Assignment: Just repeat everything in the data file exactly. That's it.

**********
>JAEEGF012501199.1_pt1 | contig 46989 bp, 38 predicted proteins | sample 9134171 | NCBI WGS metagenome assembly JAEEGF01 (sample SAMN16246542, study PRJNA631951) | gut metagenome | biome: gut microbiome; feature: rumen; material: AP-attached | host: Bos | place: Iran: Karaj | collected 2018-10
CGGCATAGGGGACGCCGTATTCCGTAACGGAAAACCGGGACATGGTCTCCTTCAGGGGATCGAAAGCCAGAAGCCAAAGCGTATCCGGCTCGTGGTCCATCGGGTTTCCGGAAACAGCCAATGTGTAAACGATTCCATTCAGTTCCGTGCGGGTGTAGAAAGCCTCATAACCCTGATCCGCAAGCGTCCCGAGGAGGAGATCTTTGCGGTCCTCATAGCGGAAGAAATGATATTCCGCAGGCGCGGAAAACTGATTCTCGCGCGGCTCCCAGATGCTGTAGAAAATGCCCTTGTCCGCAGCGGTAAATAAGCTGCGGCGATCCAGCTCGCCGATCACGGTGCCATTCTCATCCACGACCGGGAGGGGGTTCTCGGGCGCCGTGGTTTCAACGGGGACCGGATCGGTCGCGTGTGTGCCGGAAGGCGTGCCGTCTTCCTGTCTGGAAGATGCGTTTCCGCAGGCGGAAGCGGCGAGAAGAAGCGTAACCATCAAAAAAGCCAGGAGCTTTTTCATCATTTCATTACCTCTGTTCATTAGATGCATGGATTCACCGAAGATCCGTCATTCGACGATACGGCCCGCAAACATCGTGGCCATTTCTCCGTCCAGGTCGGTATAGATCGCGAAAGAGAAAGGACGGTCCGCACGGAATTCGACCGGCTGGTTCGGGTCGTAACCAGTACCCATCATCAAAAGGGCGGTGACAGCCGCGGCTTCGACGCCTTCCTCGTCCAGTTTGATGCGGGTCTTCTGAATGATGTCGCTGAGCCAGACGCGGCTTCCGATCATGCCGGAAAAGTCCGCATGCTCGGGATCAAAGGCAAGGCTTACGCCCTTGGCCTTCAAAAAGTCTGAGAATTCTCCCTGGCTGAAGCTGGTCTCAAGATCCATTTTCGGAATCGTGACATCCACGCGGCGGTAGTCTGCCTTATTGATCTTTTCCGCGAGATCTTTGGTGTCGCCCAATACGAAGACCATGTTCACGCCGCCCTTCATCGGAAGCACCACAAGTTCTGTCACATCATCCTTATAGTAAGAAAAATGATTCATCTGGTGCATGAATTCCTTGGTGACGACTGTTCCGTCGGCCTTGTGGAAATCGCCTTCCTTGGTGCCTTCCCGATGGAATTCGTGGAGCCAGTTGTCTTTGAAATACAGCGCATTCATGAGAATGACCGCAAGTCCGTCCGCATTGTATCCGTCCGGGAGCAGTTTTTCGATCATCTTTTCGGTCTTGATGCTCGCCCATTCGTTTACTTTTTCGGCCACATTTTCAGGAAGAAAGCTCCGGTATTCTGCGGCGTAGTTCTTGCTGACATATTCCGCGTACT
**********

>JAEEGF012501199.1_pt1 | contig 46989 bp, 38 predicted proteins | sample 9134171 | NCBI WGS metagenome assembly JAEEGF01 (sample SAMN16246542, study PRJNA631951) | gut metagenome | biome: gut microbiome; feature: rumen; material: AP-attached | host: Bos | place: Iran: Karaj | collected 2018-10
CGGCATAGGGGACGCCGTATTCCGTAACGGAAAACCGGGACATGGTCTCCTTCAGGGGATCGAAAGCCAGAAGCCAAAGCGTATCCGGCTCGTGGTCCATCGGGTTTCCGGAAACAGCCAATGTGTAAACGATTCCATTCAGTTCCGTGCGGGTGTAGAAAGCCTCATAACCCTGATCCGCAAGCGTCCCGAGGAGGAGATCTTTGCGGTCCTCATAGCGGAAGAAATGATATTCCGCAGGCGCGGAAAACTGATTCTCGCGCGGCTCCCAGATGCTGTAGAAAATGCCCTTGTCCGCAGCGGTAAATAAGCTGCGGCGATCCAGCTCGCCGATCACGGTGCCATTCTCATCCACGACCGGGAGGGGGTTCTCGGGCGCCGTGGTTTCAACGGGGACCGGATCGGTCGCGTGTGTGCCGGAAGGCGTGCCGTCTTCCTGTCTGGAAGATGCGTTTCCGCAGGCGGAAGCGGCGAGAAGAAGCGTAACCATCAAAAAAGCCAGGAGCTTTTTCATCATTTCATTACCTCTGTTCATTAGATGCATGGATTCACCGAAGATCCGTCATTCGACGATACGGCCCGCAAACATCGTGGCCATTTCTCCGTCCAGGTCGGTATAGATCGCGAAAGAGAAAGGACGGTCCGCACGGAATTCGACCGGCTGGTTCGGGTCGTAACCAGTACCCATCATCAAAAGGGCGGTGACAGCCGCGGCTTCGACGCCTTCCTCGTCCAGTTTGATGCGGGTCTTCTGAATGATGTCGCTGAGCCAGACGCGGCTTCCGATCATGCCGGAAAAGTCCGCATGCTCGGGATCAAAGGCAAGGCTTACGCCCTTGGCCTTCAAAAAGTCTGAGAATTCTCCCTGGCTGAAGCTGGTCTCAAGATCCATTTTCGGAATCGTGACATCCACGCGGCGGTAGTCTGCCTTATTGATCTTTTCCGCGAGATCTTTGGTGTCGCCCAATACGAAGACCATGTTCACGCCGCCCTTCATCGGAAGCACCACAAGTTCTGTCACATCATCCTTATAGTAAGAAAAATGATTCATCTGGTGCATGAATTCCTTGGTGACGACTGTTCCGTCGGCCTTGTGGAAATCGCCTTCCTTGGTGCCTTCCCGATGGAATTCGTGGAGCCAGTTGTCTTTGAAATACAGCGCATTCATGAGAATGACCGCAAGTCCGTCCGCATTGTATCCGTCCGGGAGCAGTTTTTCGATCATCTTTTCGGTCTTGATGCTCGCCCATTCGTTTACTTTTTCGGCCACATTTTCAGGAAGAAAGCTCCGGTATTCTGCGGCGTAGTTCTTGCTGACATATTCCGCGTACT